Excavations in the Republic of Georgia by the Gadachrili Gora Regional Archaeological Project Expedition (GRAPE), a joint undertaking between the University of Toronto (U of T) and the Georgian National Museum, have uncovered evidence of the earliest winemaking anywhere in the world. The discovery dates the origin of the practice to the Neolithic period around 6000 BC, pushing it back 600-1,000 years from the previously accepted date.

The earliest previously known chemical evidence of wine dated to 5400-5000 BC and was from an area in the Zagros Mountains of Iran. Researchers now say the practice began hundreds of years earlier in the South Caucasus region on the border of Eastern Europe and Western Asia.

Excavations have focused on two Early Ceramic Neolithic sites (6000-4500 BC) called Gadachrili Gora and Shulaveris Gora, approximately 50 kilometres south of the modern capital of Tbilisi. Pottery fragments of ceramic jars recovered from the sites were collected and subsequently analyzed by scientists at the University of Pennsylvania to ascertain the nature of the residue preserved inside for several millennia.

The newest methods of chemical extraction confirmed tartaric acid, the fingerprint compound for grape and wine as well as three associated organic acids - malic, succinic and citric - in the residue recovered from eight large jars. The findings are reported in a research study this week in Proceeding of the National Academy of Sciences (PNAS).

"We believe this is the oldest example of the domestication of a wild-growing Eurasian grapevine solely for the production of wine," said Stephen Batiuk, a senior research associate in the Department of Near and Middle Eastern Civilizations and the Archaeology Centre at U of T, and co-author of the study published in PNAS.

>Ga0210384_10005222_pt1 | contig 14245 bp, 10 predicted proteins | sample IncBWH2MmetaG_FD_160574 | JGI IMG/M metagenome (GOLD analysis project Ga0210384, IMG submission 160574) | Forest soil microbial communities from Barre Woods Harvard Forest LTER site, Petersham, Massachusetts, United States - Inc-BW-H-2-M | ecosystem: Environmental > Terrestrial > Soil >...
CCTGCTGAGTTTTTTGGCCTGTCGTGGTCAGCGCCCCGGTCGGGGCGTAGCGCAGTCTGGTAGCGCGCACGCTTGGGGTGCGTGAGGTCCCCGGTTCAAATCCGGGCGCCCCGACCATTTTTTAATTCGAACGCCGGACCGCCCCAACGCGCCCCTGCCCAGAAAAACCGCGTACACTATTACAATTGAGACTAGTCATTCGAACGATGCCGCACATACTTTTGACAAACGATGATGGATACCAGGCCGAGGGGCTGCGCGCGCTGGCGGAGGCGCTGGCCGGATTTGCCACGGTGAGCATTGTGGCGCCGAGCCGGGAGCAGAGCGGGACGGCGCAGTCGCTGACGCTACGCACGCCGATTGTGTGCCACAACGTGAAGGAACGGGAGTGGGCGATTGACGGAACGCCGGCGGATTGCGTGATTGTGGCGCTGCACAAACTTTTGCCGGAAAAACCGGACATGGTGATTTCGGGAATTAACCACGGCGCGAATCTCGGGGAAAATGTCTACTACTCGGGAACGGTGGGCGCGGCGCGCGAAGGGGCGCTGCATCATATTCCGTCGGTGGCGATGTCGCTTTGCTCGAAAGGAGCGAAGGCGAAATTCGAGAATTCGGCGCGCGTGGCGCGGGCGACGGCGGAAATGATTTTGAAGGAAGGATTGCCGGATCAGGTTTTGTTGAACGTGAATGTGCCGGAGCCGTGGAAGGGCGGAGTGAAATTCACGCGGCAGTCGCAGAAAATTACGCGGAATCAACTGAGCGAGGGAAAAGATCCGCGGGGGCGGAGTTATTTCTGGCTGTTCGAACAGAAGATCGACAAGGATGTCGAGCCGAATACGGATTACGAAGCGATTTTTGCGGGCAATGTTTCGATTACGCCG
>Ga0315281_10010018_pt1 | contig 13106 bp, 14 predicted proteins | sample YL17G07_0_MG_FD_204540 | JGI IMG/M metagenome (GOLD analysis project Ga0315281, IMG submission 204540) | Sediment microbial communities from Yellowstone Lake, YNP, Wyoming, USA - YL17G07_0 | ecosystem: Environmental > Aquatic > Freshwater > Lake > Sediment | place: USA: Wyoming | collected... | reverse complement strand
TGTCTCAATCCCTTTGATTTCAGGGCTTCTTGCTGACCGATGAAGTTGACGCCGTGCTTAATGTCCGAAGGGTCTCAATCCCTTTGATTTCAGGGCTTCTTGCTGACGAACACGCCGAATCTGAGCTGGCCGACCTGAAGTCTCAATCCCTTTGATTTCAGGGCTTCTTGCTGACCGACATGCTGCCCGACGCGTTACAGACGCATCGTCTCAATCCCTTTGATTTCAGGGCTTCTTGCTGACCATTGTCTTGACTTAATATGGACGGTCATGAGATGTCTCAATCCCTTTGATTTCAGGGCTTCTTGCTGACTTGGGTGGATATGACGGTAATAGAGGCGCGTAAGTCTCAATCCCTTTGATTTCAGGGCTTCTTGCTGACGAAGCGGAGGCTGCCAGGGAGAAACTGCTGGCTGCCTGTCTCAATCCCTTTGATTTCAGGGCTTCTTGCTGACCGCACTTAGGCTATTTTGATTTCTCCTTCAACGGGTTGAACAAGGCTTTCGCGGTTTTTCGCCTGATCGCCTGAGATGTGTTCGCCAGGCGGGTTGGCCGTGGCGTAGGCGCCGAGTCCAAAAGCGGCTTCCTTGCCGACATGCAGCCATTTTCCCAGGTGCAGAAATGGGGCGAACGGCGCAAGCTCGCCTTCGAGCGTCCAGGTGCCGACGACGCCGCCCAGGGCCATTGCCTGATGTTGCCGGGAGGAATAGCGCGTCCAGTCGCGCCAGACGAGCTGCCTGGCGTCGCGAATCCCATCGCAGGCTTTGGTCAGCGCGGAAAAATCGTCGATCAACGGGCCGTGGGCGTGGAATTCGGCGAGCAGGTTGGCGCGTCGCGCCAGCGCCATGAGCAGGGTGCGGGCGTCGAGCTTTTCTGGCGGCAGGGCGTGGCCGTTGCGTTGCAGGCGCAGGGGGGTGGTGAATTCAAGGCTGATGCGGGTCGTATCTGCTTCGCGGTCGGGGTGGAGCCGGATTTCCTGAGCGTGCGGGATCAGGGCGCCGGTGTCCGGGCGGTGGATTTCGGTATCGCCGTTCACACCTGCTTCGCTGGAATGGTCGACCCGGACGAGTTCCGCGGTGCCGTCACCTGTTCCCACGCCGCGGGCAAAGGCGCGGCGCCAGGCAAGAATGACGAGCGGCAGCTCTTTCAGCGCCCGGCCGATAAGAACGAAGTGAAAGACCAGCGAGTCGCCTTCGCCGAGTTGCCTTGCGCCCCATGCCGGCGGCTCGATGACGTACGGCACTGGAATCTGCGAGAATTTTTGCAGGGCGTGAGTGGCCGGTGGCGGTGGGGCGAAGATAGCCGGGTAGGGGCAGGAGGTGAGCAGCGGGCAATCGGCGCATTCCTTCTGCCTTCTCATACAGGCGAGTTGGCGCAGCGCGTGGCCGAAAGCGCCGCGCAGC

"The domesticated version of the fruit has more than 10,000 varieties of table and wine grapes worldwide," said Batiuk. "Georgia is home to over 500 varieties for wine alone, suggesting that grapes have been domesticated and cross-breeding in the region for a very long time."

GRAPE represents the Canadian component of a larger international, interdisciplinary project involving researchers from the United States, Denmark, France, Italy and Israel. The sites excavated by the U of T and Georgian National Museum team are remnants of two villages that date back to the Neolithic period, which began around 15,200 BC in parts of the Middle East and ended between 4500 and 2000 BC in other parts of the world.

The Neolithic period is characterized by a package of activities that include the beginning of farming, the domestication of animals, the development of crafts such as pottery and weaving, and the making of polished stone tools.